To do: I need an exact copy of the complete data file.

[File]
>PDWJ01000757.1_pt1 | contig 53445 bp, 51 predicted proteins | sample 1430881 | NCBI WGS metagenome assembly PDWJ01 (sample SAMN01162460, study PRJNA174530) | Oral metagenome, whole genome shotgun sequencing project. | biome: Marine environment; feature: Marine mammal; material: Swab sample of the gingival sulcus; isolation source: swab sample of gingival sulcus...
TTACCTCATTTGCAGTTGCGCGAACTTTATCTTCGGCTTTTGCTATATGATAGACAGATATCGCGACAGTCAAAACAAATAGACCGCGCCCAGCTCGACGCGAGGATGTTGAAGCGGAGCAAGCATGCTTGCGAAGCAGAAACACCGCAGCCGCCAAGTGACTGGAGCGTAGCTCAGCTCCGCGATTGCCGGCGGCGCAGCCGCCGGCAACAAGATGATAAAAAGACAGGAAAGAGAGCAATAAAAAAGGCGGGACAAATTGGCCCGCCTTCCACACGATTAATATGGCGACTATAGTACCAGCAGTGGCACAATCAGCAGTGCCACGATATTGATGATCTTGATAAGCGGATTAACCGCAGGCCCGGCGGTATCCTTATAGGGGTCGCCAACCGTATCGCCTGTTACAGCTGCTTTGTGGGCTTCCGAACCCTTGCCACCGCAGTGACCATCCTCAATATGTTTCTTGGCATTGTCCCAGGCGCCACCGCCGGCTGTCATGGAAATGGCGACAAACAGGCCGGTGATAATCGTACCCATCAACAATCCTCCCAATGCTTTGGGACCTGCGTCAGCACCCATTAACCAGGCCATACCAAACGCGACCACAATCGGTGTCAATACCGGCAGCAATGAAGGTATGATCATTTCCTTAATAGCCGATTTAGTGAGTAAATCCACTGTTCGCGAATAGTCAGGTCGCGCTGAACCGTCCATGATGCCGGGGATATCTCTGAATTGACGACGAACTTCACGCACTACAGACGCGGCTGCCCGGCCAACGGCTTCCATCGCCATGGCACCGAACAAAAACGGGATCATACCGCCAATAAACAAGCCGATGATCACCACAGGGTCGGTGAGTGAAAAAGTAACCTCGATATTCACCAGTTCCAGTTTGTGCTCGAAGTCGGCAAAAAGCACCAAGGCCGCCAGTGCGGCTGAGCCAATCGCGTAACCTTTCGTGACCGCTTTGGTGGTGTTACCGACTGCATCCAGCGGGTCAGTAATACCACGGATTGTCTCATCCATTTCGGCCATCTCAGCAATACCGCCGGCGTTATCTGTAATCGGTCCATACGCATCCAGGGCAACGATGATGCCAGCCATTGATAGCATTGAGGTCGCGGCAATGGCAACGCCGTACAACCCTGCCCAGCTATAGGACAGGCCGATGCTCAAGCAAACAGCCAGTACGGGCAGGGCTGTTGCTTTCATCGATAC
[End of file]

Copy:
>PDWJ01000757.1_pt1 | contig 53445 bp, 51 predicted proteins | sample 1430881 | NCBI WGS metagenome assembly PDWJ01 (sample SAMN01162460, study PRJNA174530) | Oral metagenome, whole genome shotgun sequencing project. | biome: Marine environment; feature: Marine mammal; material: Swab sample of the gingival sulcus; isolation source: swab sample of gingival sulcus...
TTACCTCATTTGCAGTTGCGCGAACTTTATCTTCGGCTTTTGCTATATGATAGACAGATATCGCGACAGTCAAAACAAATAGACCGCGCCCAGCTCGACGCGAGGATGTTGAAGCGGAGCAAGCATGCTTGCGAAGCAGAAACACCGCAGCCGCCAAGTGACTGGAGCGTAGCTCAGCTCCGCGATTGCCGGCGGCGCAGCCGCCGGCAACAAGATGATAAAAAGACAGGAAAGAGAGCAATAAAAAAGGCGGGACAAATTGGCCCGCCTTCCACACGATTAATATGGCGACTATAGTACCAGCAGTGGCACAATCAGCAGTGCCACGATATTGATGATCTTGATAAGCGGATTAACCGCAGGCCCGGCGGTATCCTTATAGGGGTCGCCAACCGTATCGCCTGTTACAGCTGCTTTGTGGGCTTCCGAACCCTTGCCACCGCAGTGACCATCCTCAATATGTTTCTTGGCATTGTCCCAGGCGCCACCGCCGGCTGTCATGGAAATGGCGACAAACAGGCCGGTGATAATCGTACCCATCAACAATCCTCCCAATGCTTTGGGACCTGCGTCAGCACCCATTAACCAGGCCATACCAAACGCGACCACAATCGGTGTCAATACCGGCAGCAATGAAGGTATGATCATTTCCTTAATAGCCGATTTAGTGAGTAAATCCACTGTTCGCGAATAGTCAGGTCGCGCTGAACCGTCCATGATGCCGGGGATATCTCTGAATTGACGACGAACTTCACGCACTACAGACGCGGCTGCCCGGCCAACGGCTTCCATCGCCATGGCACCGAACAAAAACGGGATCATACCGCCAATAAACAAGCCGATGATCACCACAGGGTCGGTGAGTGAAAAAGTAACCTCGATATTCACCAGTTCCAGTTTGTGCTCGAAGTCGGCAAAAAGCACCAAGGCCGCCAGTGCGGCTGAGCCAATCGCGTAACCTTTCGTGACCGCTTTGGTGGTGTTACCGACTGCATCCAGCGGGTCAGTAATACCACGGATTGTCTCATCCATTTCGGCCATCTCAGCAATACCGCCGGCGTTATCTGTAATCGGTCCATACGCATCCAGGGCAACGATGATGCCAGCCATTGATAGCATTGAGGTCGCGGCAATGGCAACGCCGTACAACCCTGCCCAGCTATAGGACAGGCCGATGCTCAAGCAAACAGCCAGTACGGGCAGGGCTGTTGCTTTCATCGATAC